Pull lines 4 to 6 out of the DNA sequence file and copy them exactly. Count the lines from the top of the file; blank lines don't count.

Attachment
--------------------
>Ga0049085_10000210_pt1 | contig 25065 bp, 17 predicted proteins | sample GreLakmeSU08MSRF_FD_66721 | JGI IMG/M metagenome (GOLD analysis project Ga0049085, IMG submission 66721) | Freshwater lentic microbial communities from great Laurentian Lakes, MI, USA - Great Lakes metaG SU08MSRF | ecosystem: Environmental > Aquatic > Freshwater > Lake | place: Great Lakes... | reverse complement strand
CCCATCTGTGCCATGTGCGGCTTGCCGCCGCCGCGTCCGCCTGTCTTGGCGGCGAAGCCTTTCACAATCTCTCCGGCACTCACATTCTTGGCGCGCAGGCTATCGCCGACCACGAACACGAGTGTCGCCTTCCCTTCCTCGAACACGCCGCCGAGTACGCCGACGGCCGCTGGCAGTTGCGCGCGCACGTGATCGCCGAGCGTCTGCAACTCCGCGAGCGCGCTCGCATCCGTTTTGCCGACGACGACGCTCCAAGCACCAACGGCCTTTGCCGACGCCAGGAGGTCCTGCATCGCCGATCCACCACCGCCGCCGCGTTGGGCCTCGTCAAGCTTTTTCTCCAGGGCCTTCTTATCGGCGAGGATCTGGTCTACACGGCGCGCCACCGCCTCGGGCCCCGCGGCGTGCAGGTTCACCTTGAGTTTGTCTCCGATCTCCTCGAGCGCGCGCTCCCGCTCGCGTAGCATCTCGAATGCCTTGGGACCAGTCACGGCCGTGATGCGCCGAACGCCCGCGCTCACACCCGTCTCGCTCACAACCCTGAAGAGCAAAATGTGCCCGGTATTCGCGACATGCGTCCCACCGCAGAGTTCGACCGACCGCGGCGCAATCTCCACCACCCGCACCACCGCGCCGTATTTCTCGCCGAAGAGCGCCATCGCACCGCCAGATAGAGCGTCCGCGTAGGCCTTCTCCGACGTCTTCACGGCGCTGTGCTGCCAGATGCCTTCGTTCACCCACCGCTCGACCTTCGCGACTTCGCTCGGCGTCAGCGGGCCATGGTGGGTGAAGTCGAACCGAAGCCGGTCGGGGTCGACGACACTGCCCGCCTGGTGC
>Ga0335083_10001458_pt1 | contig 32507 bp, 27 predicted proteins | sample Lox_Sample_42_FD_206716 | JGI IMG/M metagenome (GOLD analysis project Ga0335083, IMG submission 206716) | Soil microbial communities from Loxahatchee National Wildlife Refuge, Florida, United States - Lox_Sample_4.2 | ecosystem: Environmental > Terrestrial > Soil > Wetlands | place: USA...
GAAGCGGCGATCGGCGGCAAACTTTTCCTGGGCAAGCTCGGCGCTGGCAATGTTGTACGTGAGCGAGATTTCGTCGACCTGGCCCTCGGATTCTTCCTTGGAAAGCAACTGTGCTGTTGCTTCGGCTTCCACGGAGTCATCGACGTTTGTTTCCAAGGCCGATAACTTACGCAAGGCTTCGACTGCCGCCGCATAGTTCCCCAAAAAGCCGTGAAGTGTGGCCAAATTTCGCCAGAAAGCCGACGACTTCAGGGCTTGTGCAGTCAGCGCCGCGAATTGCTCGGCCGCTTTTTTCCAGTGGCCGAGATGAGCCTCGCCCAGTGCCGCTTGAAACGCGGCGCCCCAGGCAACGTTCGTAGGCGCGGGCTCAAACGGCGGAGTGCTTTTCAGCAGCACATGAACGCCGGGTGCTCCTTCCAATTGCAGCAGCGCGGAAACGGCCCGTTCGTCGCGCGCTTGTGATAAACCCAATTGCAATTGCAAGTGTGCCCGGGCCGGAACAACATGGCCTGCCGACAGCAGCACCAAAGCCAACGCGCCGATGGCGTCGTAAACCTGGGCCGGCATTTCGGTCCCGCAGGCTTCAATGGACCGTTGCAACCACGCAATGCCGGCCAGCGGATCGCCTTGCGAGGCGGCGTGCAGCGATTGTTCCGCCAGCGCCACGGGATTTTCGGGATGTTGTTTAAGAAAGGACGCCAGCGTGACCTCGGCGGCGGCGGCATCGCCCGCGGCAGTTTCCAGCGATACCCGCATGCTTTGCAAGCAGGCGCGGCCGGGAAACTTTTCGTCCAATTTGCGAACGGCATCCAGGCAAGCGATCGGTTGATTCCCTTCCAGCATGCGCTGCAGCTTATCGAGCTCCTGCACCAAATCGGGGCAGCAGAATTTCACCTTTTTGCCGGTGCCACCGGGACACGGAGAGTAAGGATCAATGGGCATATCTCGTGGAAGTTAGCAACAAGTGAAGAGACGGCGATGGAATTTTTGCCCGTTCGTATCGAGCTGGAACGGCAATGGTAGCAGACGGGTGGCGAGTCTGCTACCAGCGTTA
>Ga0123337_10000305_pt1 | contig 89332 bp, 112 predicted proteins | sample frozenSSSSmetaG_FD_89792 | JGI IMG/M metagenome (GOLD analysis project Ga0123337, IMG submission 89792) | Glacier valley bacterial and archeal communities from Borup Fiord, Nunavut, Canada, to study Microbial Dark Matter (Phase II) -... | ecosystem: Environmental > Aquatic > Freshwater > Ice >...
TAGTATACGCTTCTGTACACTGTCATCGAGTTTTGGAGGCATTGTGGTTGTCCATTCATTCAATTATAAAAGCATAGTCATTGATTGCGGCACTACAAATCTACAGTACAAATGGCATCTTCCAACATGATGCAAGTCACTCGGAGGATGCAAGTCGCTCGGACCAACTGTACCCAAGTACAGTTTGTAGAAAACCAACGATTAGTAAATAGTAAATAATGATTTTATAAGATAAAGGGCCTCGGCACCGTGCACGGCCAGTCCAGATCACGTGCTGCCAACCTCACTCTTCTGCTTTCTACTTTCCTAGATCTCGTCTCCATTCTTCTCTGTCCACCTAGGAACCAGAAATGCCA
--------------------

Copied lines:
GAAGCGGCGATCGGCGGCAAACTTTTCCTGGGCAAGCTCGGCGCTGGCAATGTTGTACGTGAGCGAGATTTCGTCGACCTGGCCCTCGGATTCTTCCTTGGAAAGCAACTGTGCTGTTGCTTCGGCTTCCACGGAGTCATCGACGTTTGTTTCCAAGGCCGATAACTTACGCAAGGCTTCGACTGCCGCCGCATAGTTCCCCAAAAAGCCGTGAAGTGTGGCCAAATTTCGCCAGAAAGCCGACGACTTCAGGGCTTGTGCAGTCAGCGCCGCGAATTGCTCGGCCGCTTTTTTCCAGTGGCCGAGATGAGCCTCGCCCAGTGCCGCTTGAAACGCGGCGCCCCAGGCAACGTTCGTAGGCGCGGGCTCAAACGGCGGAGTGCTTTTCAGCAGCACATGAACGCCGGGTGCTCCTTCCAATTGCAGCAGCGCGGAAACGGCCCGTTCGTCGCGCGCTTGTGATAAACCCAATTGCAATTGCAAGTGTGCCCGGGCCGGAACAACATGGCCTGCCGACAGCAGCACCAAAGCCAACGCGCCGATGGCGTCGTAAACCTGGGCCGGCATTTCGGTCCCGCAGGCTTCAATGGACCGTTGCAACCACGCAATGCCGGCCAGCGGATCGCCTTGCGAGGCGGCGTGCAGCGATTGTTCCGCCAGCGCCACGGGATTTTCGGGATGTTGTTTAAGAAAGGACGCCAGCGTGACCTCGGCGGCGGCGGCATCGCCCGCGGCAGTTTCCAGCGATACCCGCATGCTTTGCAAGCAGGCGCGGCCGGGAAACTTTTCGTCCAATTTGCGAACGGCATCCAGGCAAGCGATCGGTTGATTCCCTTCCAGCATGCGCTGCAGCTTATCGAGCTCCTGCACCAAATCGGGGCAGCAGAATTTCACCTTTTTGCCGGTGCCACCGGGACACGGAGAGTAAGGATCAATGGGCATATCTCGTGGAAGTTAGCAACAAGTGAAGAGACGGCGATGGAATTTTTGCCCGTTCGTATCGAGCTGGAACGGCAATGGTAGCAGACGGGTGGCGAGTCTGCTACCAGCGTTA
>Ga0123337_10000305_pt1 | contig 89332 bp, 112 predicted proteins | sample frozenSSSSmetaG_FD_89792 | JGI IMG/M metagenome (GOLD analysis project Ga0123337, IMG submission 89792) | Glacier valley bacterial and archeal communities from Borup Fiord, Nunavut, Canada, to study Microbial Dark Matter (Phase II) -... | ecosystem: Environmental > Aquatic > Freshwater > Ice >...
TAGTATACGCTTCTGTACACTGTCATCGAGTTTTGGAGGCATTGTGGTTGTCCATTCATTCAATTATAAAAGCATAGTCATTGATTGCGGCACTACAAATCTACAGTACAAATGGCATCTTCCAACATGATGCAAGTCACTCGGAGGATGCAAGTCGCTCGGACCAACTGTACCCAAGTACAGTTTGTAGAAAACCAACGATTAGTAAATAGTAAATAATGATTTTATAAGATAAAGGGCCTCGGCACCGTGCACGGCCAGTCCAGATCACGTGCTGCCAACCTCACTCTTCTGCTTTCTACTTTCCTAGATCTCGTCTCCATTCTTCTCTGTCCACCTAGGAACCAGAAATGCCA